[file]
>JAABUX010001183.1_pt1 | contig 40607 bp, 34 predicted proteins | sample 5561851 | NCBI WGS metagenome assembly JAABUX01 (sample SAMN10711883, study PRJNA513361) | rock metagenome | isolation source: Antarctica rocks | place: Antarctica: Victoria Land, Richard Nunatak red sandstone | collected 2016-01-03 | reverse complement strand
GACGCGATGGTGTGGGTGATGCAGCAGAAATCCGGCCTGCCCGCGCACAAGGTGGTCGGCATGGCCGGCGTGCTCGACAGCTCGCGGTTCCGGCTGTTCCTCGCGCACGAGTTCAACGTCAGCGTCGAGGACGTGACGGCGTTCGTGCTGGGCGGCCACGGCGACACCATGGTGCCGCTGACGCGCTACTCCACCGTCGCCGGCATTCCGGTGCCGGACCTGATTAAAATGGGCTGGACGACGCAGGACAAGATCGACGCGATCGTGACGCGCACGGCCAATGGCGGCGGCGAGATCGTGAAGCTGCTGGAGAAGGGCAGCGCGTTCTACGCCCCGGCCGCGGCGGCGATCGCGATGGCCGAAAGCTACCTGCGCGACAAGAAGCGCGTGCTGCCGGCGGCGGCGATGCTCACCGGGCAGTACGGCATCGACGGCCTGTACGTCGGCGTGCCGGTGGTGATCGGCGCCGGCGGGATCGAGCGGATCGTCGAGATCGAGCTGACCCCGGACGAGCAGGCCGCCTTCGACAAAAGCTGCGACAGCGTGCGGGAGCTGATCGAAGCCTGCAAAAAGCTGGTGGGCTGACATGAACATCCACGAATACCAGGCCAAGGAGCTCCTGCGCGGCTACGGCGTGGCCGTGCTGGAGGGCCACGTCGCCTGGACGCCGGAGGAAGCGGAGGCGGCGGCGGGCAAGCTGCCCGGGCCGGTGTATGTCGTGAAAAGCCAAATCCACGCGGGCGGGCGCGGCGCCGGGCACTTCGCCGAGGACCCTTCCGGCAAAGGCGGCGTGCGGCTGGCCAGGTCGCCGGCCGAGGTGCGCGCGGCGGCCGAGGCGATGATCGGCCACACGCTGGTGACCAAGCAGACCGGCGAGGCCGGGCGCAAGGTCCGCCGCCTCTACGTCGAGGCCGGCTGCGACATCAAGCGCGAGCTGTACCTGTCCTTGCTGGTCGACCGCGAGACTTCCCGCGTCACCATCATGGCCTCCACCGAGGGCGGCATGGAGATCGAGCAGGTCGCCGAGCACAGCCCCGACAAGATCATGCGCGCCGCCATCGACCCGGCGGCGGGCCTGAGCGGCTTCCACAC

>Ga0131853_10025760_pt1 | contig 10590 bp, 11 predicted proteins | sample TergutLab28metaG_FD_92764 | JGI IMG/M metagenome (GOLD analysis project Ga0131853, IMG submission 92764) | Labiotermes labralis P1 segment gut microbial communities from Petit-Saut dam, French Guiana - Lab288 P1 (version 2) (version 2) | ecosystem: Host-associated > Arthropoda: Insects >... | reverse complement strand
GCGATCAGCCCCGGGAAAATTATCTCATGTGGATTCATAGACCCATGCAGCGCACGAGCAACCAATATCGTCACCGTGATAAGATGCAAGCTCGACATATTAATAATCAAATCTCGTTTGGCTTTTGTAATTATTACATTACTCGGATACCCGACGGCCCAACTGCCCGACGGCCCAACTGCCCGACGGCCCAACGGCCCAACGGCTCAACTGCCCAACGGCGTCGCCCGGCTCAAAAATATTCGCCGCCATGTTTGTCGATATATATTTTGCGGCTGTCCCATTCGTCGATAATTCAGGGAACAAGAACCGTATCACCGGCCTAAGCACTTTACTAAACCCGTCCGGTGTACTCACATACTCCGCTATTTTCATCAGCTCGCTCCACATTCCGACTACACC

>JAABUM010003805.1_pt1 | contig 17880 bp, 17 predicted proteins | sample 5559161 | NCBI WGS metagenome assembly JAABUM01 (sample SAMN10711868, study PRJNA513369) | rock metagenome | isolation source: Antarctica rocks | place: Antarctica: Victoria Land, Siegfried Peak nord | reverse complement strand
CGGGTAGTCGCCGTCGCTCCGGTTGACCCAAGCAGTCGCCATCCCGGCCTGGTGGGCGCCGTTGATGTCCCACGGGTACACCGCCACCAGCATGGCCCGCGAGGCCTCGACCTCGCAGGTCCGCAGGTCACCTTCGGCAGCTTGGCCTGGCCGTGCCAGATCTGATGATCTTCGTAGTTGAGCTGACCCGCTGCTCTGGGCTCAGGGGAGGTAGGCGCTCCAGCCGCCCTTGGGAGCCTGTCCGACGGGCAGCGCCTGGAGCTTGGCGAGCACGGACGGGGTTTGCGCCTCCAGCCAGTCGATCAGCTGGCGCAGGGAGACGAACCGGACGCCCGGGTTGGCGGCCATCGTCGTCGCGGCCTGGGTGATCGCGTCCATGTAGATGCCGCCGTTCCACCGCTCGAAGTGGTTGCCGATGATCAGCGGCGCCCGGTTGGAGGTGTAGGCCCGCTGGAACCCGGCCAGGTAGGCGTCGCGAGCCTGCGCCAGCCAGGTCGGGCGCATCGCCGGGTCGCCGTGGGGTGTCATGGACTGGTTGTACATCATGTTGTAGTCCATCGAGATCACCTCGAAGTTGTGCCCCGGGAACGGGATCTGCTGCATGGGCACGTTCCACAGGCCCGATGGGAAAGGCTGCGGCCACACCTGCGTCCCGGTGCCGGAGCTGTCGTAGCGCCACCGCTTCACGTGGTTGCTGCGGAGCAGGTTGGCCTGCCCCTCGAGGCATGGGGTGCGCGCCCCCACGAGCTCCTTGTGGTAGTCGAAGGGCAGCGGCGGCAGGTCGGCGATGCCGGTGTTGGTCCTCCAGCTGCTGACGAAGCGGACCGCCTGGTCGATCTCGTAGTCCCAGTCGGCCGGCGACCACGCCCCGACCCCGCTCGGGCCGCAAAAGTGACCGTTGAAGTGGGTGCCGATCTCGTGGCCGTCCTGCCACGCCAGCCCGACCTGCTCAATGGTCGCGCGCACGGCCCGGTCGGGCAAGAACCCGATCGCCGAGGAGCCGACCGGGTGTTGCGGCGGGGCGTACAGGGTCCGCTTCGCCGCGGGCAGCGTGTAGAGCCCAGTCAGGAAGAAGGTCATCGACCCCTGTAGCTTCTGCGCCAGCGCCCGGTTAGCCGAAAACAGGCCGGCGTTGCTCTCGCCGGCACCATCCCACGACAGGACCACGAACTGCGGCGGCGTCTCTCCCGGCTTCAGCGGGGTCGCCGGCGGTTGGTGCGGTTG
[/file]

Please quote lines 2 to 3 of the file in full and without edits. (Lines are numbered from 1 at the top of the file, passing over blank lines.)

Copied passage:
GACGCGATGGTGTGGGTGATGCAGCAGAAATCCGGCCTGCCCGCGCACAAGGTGGTCGGCATGGCCGGCGTGCTCGACAGCTCGCGGTTCCGGCTGTTCCTCGCGCACGAGTTCAACGTCAGCGTCGAGGACGTGACGGCGTTCGTGCTGGGCGGCCACGGCGACACCATGGTGCCGCTGACGCGCTACTCCACCGTCGCCGGCATTCCGGTGCCGGACCTGATTAAAATGGGCTGGACGACGCAGGACAAGATCGACGCGATCGTGACGCGCACGGCCAATGGCGGCGGCGAGATCGTGAAGCTGCTGGAGAAGGGCAGCGCGTTCTACGCCCCGGCCGCGGCGGCGATCGCGATGGCCGAAAGCTACCTGCGCGACAAGAAGCGCGTGCTGCCGGCGGCGGCGATGCTCACCGGGCAGTACGGCATCGACGGCCTGTACGTCGGCGTGCCGGTGGTGATCGGCGCCGGCGGGATCGAGCGGATCGTCGAGATCGAGCTGACCCCGGACGAGCAGGCCGCCTTCGACAAAAGCTGCGACAGCGTGCGGGAGCTGATCGAAGCCTGCAAAAAGCTGGTGGGCTGACATGAACATCCACGAATACCAGGCCAAGGAGCTCCTGCGCGGCTACGGCGTGGCCGTGCTGGAGGGCCACGTCGCCTGGACGCCGGAGGAAGCGGAGGCGGCGGCGGGCAAGCTGCCCGGGCCGGTGTATGTCGTGAAAAGCCAAATCCACGCGGGCGGGCGCGGCGCCGGGCACTTCGCCGAGGACCCTTCCGGCAAAGGCGGCGTGCGGCTGGCCAGGTCGCCGGCCGAGGTGCGCGCGGCGGCCGAGGCGATGATCGGCCACACGCTGGTGACCAAGCAGACCGGCGAGGCCGGGCGCAAGGTCCGCCGCCTCTACGTCGAGGCCGGCTGCGACATCAAGCGCGAGCTGTACCTGTCCTTGCTGGTCGACCGCGAGACTTCCCGCGTCACCATCATGGCCTCCACCGAGGGCGGCATGGAGATCGAGCAGGTCGCCGAGCACAGCCCCGACAAGATCATGCGCGCCGCCATCGACCCGGCGGCGGGCCTGAGCGGCTTCCACAC

>Ga0131853_10025760_pt1 | contig 10590 bp, 11 predicted proteins | sample TergutLab28metaG_FD_92764 | JGI IMG/M metagenome (GOLD analysis project Ga0131853, IMG submission 92764) | Labiotermes labralis P1 segment gut microbial communities from Petit-Saut dam, French Guiana - Lab288 P1 (version 2) (version 2) | ecosystem: Host-associated > Arthropoda: Insects >... | reverse complement strand